A Descriptive Study of a Perioperative Pain Service Program
Uniformed Services University Of The Health Sciences Bethesda United States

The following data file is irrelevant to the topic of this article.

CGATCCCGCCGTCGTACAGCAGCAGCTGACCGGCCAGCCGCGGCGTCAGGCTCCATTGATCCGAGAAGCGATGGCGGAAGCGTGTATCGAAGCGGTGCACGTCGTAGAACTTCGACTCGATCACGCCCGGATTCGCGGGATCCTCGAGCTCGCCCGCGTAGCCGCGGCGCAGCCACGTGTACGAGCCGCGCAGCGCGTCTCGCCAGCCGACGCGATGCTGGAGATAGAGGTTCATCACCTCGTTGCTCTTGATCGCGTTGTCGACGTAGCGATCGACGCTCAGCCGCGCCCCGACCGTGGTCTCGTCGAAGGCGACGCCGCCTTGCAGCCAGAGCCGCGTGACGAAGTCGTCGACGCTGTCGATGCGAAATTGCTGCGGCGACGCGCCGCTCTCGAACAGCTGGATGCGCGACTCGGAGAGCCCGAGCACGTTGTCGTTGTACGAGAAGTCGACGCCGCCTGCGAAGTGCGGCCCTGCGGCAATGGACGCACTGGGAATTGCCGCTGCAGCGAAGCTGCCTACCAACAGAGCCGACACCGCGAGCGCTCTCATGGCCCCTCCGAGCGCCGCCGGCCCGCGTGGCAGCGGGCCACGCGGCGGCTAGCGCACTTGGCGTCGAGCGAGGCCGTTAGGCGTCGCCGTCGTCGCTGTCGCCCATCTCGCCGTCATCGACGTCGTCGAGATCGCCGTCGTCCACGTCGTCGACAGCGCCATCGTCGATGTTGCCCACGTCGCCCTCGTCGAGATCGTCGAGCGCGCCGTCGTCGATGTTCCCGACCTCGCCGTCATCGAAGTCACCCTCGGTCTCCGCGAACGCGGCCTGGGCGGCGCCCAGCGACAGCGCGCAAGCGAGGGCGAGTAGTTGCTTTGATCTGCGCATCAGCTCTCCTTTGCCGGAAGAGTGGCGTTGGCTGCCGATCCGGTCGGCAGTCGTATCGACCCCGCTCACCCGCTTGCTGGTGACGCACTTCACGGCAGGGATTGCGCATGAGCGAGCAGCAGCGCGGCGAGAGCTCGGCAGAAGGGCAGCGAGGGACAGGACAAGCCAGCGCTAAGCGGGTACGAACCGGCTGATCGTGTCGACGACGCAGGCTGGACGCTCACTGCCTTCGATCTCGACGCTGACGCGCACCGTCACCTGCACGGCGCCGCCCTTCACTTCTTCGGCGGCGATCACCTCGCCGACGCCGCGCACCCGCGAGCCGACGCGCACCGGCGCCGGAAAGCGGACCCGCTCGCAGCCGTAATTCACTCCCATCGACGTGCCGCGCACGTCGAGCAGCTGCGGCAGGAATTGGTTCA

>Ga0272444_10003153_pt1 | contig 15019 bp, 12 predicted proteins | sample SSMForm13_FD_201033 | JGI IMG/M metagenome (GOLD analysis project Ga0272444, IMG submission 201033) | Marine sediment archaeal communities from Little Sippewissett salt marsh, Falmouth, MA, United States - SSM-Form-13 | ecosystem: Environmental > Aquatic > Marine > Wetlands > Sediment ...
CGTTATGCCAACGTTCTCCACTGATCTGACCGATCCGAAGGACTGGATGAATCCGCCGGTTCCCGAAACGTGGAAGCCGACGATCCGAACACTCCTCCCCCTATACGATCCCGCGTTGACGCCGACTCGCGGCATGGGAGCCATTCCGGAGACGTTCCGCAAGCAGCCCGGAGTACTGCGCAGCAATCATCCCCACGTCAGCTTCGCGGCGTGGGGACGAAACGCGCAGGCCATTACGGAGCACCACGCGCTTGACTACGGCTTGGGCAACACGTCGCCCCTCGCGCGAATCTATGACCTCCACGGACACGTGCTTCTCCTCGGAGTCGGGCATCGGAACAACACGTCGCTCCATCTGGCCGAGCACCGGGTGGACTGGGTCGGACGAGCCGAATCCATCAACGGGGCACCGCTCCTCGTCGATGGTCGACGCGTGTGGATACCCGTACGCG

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Postoperative pain remains one of the most common and difficult problems encountered in clinical practice. Pain can affect numerous physiological processes and prolong surgical recovery. This descriptive study was conducted to determine if relationships exist between type of surgery, pain relief and occurrence of side effects. A retrospective chart audit of 133 surgical patients who received coaxial narcotics for pain management was conducted. The sample was obtained from a 155 bed hospital. A description of patients age, gender, type of surgery, type of narcotic infusion, side effects, incidence of breakthrough pain, and treatments were recorded and cross tabulated. The following three surgical categories emerged abdominal, thoracotomy, and orthopedic. Breakthrough pain was reported in 7658.9 cases, of these fifty seven 75 had abdominal surgery,17 22.4 had thoracic surgery, and 2 40 had orthopedic surgery. By surgical category breakthrough pain occurred in 57 of 106 54.8 abdominal cases, 17 of 22 81 of thoracotomies, and 2 of 5 40 of orthopedic cases. Side effects included 64.7 respiratory depression n6. The incidence of nausea and vomiting was comparable within abdominal and thoracotomy cases, 34.9 and 31.8 respectively. Pruritis occurred in 18 17.6 of abdominal cases and 5 22.7 of thoracotomies. Inconsistencies in documentation and noncompliance with written guidelines for patient monitoring was found. Recommendations included further education for nurses in proper and timely documentation and creation of a pain management service team.